"Rolling Stone" Gathers No Moss: A Personal Journey Through Magazine Readership (Part 2)

(This is Part 2 of a three-part article; Part 1; Part 3)

All through high school, meaning the late-1980s, I was one of the most avid readers of "Rolling Stone" you could have found. Still the only regular and desired piece of mail I received, I eagerly anticipated the bi-monthly arrivals of the latest issues, anticipating who or what would be on the cover each time. I attacked each new issue with a fervor that I have probably met infrequently with any endeavor since. And I took the issues everywhere; I remember reading it in the car, at my family's lake cabin, and at school (one moment reading an issue with bluesman Robert Cray on the cover in study hall on the last day of school stands out).

The contents of the issues of "RS" in these years helped shape my music habits and my reading habits. That same Robert Cray issue also featured a story on the 20th anniversary of the Beatles' "Sgt. Pepper" album, thus helping to turn me on to one of the greatest albums by the greatest rock group ever at the beginning of a summer when my Beatles fandom was born due to a cousin's loan of their "1962-1966" and "1967-1970" albums. Additional Beatles' articles later on helped to fuel that interest. By '87-'88, I was already a huge Prince fan, but the occasional articles and rare cover stories on the Purple One helped propel that interest too. I remember one of the first issues I received in the mail having U2 on the cover, a band that I had heard of but hadn't yet gotten into. After that issue of "RS" and the purchase of a cassette copy of U2's latest album "The Joshua Tree" (a purchase probably inspired by reading the "RS" article), I've been a big fan ever since.

"RS" influenced my reading habits as well. My reading grew somewhat more sophisticated as I took in political columns by William Greider and P.J. O'Rourke, in addition to the many hard-hitting investigative and analytical articles that "RS" featured in the 1980s. The short articles on rock music and the music industry, as well as the shorter items in the "Random Notes" pages, turned me on to subjects that I read about in other sources that I might never have otherwise known about.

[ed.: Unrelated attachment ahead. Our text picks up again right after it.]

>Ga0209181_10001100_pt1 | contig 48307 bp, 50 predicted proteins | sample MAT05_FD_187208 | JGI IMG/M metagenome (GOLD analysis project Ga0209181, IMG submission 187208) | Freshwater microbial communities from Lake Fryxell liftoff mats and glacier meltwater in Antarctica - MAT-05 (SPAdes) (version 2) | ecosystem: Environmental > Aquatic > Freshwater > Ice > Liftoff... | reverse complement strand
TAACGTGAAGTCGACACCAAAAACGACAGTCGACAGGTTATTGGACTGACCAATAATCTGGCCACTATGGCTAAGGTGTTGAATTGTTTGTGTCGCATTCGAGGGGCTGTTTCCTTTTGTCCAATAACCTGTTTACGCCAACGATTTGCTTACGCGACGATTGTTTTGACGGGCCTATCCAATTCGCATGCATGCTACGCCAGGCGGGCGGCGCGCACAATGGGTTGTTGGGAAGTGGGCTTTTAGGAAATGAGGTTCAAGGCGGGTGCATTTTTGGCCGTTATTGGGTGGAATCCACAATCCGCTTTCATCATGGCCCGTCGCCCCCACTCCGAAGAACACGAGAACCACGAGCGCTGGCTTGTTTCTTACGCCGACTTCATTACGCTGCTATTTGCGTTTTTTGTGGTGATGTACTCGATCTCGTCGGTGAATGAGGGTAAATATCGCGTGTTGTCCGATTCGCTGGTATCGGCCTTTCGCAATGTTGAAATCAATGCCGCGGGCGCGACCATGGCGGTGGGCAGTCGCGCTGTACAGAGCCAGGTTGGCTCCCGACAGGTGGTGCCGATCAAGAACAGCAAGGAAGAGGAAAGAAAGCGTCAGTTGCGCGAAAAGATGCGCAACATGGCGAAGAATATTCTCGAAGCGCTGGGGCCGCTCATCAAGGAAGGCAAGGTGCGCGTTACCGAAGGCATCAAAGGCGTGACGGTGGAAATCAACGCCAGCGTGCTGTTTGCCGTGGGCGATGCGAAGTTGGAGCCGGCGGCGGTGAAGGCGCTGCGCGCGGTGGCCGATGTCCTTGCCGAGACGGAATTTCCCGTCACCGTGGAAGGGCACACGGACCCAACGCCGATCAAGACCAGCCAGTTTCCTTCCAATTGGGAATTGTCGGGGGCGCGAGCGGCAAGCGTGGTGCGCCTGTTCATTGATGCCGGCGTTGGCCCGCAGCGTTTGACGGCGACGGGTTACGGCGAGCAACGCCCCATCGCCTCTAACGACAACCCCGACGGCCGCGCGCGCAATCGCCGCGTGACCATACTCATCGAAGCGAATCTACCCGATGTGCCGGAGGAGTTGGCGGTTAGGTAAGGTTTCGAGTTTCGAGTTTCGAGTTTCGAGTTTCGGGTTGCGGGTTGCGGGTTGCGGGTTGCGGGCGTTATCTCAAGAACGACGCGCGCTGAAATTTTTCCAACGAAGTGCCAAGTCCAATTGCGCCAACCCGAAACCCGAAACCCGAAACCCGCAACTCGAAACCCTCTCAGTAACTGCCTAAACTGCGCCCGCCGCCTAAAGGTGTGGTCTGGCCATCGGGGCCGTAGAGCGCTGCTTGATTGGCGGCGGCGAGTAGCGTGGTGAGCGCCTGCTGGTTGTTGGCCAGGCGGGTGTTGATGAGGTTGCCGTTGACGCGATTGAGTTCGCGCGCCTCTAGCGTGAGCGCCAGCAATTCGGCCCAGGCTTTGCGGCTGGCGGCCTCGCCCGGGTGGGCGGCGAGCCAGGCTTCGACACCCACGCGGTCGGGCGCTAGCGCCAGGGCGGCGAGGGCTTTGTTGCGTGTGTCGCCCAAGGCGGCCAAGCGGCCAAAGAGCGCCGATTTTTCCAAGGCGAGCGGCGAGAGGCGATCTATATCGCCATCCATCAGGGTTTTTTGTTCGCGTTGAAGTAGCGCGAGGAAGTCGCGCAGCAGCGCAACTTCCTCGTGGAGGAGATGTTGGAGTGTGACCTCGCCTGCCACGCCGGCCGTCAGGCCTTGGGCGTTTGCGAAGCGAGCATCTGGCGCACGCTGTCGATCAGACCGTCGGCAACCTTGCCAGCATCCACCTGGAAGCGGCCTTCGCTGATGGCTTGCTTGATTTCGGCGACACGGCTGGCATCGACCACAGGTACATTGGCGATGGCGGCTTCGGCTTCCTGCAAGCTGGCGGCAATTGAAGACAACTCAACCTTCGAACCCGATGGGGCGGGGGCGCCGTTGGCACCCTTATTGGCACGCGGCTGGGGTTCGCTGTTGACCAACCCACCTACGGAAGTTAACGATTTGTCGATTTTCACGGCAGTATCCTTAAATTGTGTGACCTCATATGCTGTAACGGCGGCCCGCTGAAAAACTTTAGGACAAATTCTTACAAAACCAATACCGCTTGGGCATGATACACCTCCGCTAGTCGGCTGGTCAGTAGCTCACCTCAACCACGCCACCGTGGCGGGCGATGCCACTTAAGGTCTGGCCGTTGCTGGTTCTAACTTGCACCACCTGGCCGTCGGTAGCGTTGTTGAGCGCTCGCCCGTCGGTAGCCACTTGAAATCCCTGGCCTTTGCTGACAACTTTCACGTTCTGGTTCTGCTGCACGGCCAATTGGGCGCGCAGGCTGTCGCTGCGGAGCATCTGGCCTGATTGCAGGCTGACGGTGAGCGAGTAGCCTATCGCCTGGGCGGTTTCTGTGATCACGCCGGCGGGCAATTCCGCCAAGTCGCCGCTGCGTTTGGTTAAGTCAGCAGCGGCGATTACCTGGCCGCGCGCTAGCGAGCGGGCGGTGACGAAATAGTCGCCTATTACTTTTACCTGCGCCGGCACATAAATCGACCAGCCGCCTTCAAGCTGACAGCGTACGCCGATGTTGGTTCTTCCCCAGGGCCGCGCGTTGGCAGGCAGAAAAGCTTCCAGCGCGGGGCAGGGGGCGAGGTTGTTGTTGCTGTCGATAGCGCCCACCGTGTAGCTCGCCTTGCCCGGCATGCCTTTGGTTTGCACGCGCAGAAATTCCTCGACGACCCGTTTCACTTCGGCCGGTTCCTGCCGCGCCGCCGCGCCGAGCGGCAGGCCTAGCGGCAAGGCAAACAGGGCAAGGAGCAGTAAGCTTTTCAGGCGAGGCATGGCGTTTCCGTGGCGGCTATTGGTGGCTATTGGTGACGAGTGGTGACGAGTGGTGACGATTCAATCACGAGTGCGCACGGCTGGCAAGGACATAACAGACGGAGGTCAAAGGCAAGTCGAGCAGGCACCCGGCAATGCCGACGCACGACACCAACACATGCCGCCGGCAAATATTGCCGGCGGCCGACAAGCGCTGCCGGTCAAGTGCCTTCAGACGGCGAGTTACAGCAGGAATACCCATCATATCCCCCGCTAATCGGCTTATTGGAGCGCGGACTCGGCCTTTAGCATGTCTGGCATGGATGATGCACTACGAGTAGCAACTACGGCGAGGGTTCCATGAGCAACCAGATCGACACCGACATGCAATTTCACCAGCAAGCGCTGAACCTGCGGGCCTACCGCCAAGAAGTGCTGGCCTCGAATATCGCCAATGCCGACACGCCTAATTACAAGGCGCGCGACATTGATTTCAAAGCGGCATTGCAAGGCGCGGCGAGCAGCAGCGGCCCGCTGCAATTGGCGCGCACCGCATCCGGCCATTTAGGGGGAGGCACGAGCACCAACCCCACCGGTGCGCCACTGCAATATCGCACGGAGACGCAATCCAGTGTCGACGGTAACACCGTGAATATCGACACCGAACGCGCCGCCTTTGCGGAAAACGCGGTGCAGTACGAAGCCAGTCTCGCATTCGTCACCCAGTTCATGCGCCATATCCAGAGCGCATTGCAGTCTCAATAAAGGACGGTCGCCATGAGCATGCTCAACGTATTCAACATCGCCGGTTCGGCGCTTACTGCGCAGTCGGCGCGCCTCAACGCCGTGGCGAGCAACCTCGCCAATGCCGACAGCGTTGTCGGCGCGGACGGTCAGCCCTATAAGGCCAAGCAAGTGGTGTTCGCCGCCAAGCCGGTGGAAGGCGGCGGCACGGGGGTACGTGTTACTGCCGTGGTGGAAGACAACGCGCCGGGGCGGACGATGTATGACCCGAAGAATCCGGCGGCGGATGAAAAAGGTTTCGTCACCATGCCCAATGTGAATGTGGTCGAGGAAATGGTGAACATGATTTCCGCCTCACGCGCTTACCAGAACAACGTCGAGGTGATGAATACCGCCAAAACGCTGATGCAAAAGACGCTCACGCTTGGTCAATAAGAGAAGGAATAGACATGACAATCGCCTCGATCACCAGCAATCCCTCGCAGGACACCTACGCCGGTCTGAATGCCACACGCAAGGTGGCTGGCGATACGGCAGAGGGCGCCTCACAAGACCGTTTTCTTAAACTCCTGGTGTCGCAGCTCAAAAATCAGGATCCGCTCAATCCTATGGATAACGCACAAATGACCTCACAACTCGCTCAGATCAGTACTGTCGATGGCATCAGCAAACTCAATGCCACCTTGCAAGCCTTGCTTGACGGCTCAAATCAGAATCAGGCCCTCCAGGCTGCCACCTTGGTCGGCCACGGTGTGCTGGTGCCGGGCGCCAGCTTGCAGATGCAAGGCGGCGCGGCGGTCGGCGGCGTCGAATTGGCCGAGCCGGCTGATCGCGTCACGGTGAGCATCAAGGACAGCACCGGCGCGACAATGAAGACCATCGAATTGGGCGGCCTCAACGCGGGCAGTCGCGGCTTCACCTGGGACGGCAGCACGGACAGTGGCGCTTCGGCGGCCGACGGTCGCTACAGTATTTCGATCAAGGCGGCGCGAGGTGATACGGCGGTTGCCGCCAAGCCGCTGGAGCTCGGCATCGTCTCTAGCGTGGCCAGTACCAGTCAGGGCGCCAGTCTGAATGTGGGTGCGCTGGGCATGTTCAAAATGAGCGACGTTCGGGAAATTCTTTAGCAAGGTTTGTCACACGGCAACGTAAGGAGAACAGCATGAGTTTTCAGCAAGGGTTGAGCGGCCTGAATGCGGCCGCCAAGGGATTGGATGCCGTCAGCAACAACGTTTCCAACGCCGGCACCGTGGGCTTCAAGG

The other, less erudite service "Rolling Stone" provided during my high school years was a ready source of images to cut out and paste all over my bedroom walls and school locker interior. I had an advertisement for a Berke Breathed "Bloom County" comic compilation book that decorated my walls into my first couple dorm rooms in college. And my senior year school locker had as its decorative centerpiece what I dubbed the "Paula Abdul shrine," the pictures for which came mostly from the pages of "RS."

Finally, as the '80s became the '90s, I graduated from high school, and my "Rolling Stone" subscription followed me to college. Now, in addition to having my own mail in the form of the magazine, I also had my own mailbox. As I've mentioned, the pages of "RS" continued to provide decoration for the walls and bulletin board of my dorm rooms. Throughout most of college, I consumed "RS" as diligently as I had in high school, reading every issue quite literally from cover to cover. There were a lot more of the yellow address-forwarding labels that had been on the first few issues I had ever received, as (like most people) I moved around quite a bit during my college years.

I got married the day after I graduated from college and moved out of state the following year for graduate school. As the subsequent years passed, and then as the '90s became the '00s, the significance of "Rolling Stone" in my life became less and less. But that is the subject of the third and final part of this article.

(Photo source: www.rollingstone.com)

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